For $β = π 2$, that is, the channel is bent to a right angle, we can compute the value $l maxLength ( π 2 )$ analytically:
Theorem 2.
For $β = π 2$, we have
Proof.
First, using the identity , we obtain from (1)
and
$l β = π / 2 ′ ( α ) = − d 1 cos 3 α − d 2 sin 3 α cos 2 α sin 2 α$
with the unique stationary point
which is the local minimum of the function $l β = π / 2 ( α )$. According to Theorem 1, it holds that
By substituting the value of $α = α *$ into the objective function $l β = π / 2 ( α )$ defined by (2) and using the basic trigonometry formulas for  [25]
$sin x = tg x 1 + tg 2 x and cos x = 1 1 + tg 2 x$
we obtain
□
Remark 1.
Note that the formula for is defined by the astroid curve, its graph for positive values of $d 1$ and $d 2$ is shown in Figure 3. The dependence
$d 1 2 3 + d 2 2 3 = d 2 3$
represents the minimum values of the widths of the two parts of the channel, $d 1$ and $d 2$, for a crossbar of length d to pass through the channel.
Remark 2.
For the limiting values of the parameter β, we obtain, with the obvious interpretation:
$β → 0 + ⟹ l maxLength β → ( d 1 + d 2 ) ( = min { l β = 0 ( α ) : α ∈ [ 0 , π ] } )$
and
$β → π − ⟹ l maxLength β → ∞ ( = min { l β = π ( α ) : α = 0 } ) .$
As an illustrative example, if
$β 0 = 1.999999999999 ∗ π / 2 , d 1 = 1 , d 2 = 2 ,$
then
Listing 1 shows the MATLAB code for calculating $l maxLength β$ and Table 1 shows the $l maxLength β$ for the different values of the parameters $d 1$, $d 2$ and $β$, indicating the asymptotics of the solved problem, that is, $l maxLength β → ( d 1 + d 2 )$ for $β → 0 +$ and $l maxLength β → ∞$ for $β → π −$. The analysis of borderline cases (for us, $β$ near 0 and $π$), although not of great practical importance, is meaningful from the point of view of mathematical analysis because it points to overall trends in the change in the observed values (here, $l maxLength β$).
Listing 1. MATLAB code used for calculating $l maxLength β$ for $d 1 = 1$, $d 2 = 2$ and $β = π 2$.
Listing 1. MATLAB code used for calculating $l maxLength β$ for $d 1 = 1$, $d 2 = 2$ and $β = π 2$.
 syms alpha beta d1 d2 d1 = 1; % width of the first channel d2 = 2; % width of the second channel beta = pi/2; % an angle between the navigable channels l = (d1/sin(alpha))+(d2/sin(alpha+beta)); % the cost function from (1) la = diff(l,alpha); eqn = la == 0; num = vpasolve(eqn,alpha,[0 pi-beta]); % numerical solver solution_max_length = simplify(subs(l,num),’Steps’,20) % output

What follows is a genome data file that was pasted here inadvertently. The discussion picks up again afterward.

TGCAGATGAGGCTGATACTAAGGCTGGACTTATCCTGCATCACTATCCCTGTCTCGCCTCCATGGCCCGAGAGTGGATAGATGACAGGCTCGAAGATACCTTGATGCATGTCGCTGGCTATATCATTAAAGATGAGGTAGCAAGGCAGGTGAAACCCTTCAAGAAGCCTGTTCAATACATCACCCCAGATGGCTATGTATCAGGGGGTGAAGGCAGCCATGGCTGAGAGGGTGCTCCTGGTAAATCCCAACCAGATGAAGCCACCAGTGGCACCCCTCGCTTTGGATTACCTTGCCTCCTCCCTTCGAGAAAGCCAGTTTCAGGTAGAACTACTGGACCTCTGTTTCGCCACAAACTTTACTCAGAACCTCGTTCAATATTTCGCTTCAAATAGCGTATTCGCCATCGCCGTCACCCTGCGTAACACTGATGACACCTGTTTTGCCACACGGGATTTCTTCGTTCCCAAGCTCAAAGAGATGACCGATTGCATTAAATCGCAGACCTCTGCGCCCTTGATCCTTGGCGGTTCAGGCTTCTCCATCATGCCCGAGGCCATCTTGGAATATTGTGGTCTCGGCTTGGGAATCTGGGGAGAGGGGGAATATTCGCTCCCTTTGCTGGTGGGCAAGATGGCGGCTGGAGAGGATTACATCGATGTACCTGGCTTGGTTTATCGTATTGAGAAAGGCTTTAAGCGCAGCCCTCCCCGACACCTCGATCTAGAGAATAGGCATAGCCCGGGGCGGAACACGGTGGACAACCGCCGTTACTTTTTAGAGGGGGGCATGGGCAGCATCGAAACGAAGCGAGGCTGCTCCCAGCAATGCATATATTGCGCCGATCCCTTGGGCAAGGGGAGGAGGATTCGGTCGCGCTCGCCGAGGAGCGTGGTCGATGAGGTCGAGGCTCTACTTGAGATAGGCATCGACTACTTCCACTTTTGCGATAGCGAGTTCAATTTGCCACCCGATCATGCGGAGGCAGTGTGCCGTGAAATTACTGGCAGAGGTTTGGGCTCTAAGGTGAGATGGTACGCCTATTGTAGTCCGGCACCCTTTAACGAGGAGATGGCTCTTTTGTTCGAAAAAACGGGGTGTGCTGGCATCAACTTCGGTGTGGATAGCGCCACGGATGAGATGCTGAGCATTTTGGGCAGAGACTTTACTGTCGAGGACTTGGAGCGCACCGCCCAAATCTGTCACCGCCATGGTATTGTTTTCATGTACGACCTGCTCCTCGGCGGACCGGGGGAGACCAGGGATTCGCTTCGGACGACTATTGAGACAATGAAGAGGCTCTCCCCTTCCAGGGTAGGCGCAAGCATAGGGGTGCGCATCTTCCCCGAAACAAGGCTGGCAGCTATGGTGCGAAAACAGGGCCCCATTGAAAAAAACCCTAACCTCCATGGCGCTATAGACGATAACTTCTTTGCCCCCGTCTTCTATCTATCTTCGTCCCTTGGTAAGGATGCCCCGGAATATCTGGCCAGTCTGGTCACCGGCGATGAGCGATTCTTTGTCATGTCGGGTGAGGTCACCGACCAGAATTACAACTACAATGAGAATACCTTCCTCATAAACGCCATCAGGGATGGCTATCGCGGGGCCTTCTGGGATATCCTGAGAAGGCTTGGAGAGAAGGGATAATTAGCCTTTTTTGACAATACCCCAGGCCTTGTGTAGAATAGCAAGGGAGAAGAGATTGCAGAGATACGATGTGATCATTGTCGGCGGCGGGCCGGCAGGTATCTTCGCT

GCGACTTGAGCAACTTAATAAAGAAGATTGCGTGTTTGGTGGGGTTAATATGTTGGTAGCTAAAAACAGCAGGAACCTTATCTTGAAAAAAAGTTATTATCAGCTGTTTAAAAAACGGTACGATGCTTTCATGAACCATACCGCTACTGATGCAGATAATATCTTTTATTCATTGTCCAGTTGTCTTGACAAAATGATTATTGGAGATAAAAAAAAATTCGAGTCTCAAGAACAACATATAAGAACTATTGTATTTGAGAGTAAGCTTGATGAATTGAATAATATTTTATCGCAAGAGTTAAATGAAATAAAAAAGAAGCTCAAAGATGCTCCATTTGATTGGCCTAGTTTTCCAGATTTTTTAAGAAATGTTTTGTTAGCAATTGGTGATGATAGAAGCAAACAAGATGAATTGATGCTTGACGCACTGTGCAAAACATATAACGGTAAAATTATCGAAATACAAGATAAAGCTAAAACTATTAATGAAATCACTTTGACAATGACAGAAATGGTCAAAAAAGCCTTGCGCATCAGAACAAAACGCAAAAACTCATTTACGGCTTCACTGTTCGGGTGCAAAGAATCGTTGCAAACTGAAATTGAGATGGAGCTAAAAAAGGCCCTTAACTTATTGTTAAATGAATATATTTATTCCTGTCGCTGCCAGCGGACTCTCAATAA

## 3. Conclusions

The purpose of the present paper is to solve the practical problem of channel navigability and to calculate the maximum length of a crossbar (a line segment, after mathematical abstraction) that will pass through a bent channel. As it turns out, this problem can be formulated as a convex optimization problem. Moreover, of interest is the relationship between the values of $d 1$, $d 2$ and d (the width of the channel sections and the maximum length of the navigable crossbar, respectively), where these values for $β = π / 2$ represent the first-quadrant portion of the astroid curve $d 1 2 3 + d 2 2 3 = d 2 3$. In the future, it would certainly be interesting to derive an analogous analytical relationship (if it exists) for other values of the $β$ angle ($0 < β < π$).
From the future development prospects, the proposed approach could be extended, for example, for solving fuzzy linear programming, fuzzy transportation and fuzzy shortest path problems and DEA models [26,27].

## Funding

This publication has been published with the support of the Ministry of Education, Science, Research and Sport of the Slovak Republic within project VEGA 1/0193/22 “Návrh identifikácie a systému monitorovania parametrov výrobných zariadení pre potreby prediktívnej údržby v súlade s konceptom Industry 4.0 s využitím technológií Industrial IoT”.

Not applicable.

Not applicable.

Not applicable.

## Conflicts of Interest

The author declares no conflict of interest.

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Figure 1. Schematic diagram of the channel.
Figure 1. Schematic diagram of the channel.
Figure 2. The objective function $l β ( α )$ and its second derivative for $β = π 2$, $d 1 = 1$ and $d 2 = 1$ on the interval $[ 0 , π − β ]$.
Figure 2. The objective function $l β ( α )$ and its second derivative for $β = π 2$, $d 1 = 1$ and $d 2 = 1$ on the interval $[ 0 , π − β ]$.
Figure 3. The minimum values of $d 1$ and $d 2$ for a 5-unit-long crossbar (d) to pass through the channel (with $β = π 2$).
Figure 3. The minimum values of $d 1$ and $d 2$ for a 5-unit-long crossbar (d) to pass through the channel (with $β = π 2$).
Table 1. $l maxLength β$ for the different values of the parameters by employing the code from Listing 1.
Table 1. $l maxLength β$ for the different values of the parameters by employing the code from Listing 1.
$β = π 100$$β = π 6$$β = π 4$$β = π 2$$β = 2 π 3$$β = 3 π 4$$β = 99 ∗ π 100$
$d 1 = 1$, $d 2 = 1$2.002.072.162.824.005.22127.32
$d 1 = 1$, $d 2 = 3$4.004.104.255.407.549.80237.60
$d 1 = 1$, $d 2 = 5$6.006.126.297.7710.6913.84333.35
$d 1 = 2$, $d 2 = 7$9.009.229.5412.0116.7021.69524.70
$d 1 = 2$, $d 2 = 9$11.0011.2311.5814.3819.8425.71620.27
$d 1 = 2$, $d 2 = 11$13.0013.2413.6016.7022.9029.61712.44
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Vrabel, R. On One Problem of the Nonlinear Convex Optimization. AppliedMath 2022, 2, 512-517. https://doi.org/10.3390/appliedmath2040030

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Vrabel R. On One Problem of the Nonlinear Convex Optimization. AppliedMath. 2022; 2(4):512-517. https://doi.org/10.3390/appliedmath2040030

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Vrabel, Robert. 2022. "On One Problem of the Nonlinear Convex Optimization" AppliedMath 2, no. 4: 512-517. https://doi.org/10.3390/appliedmath2040030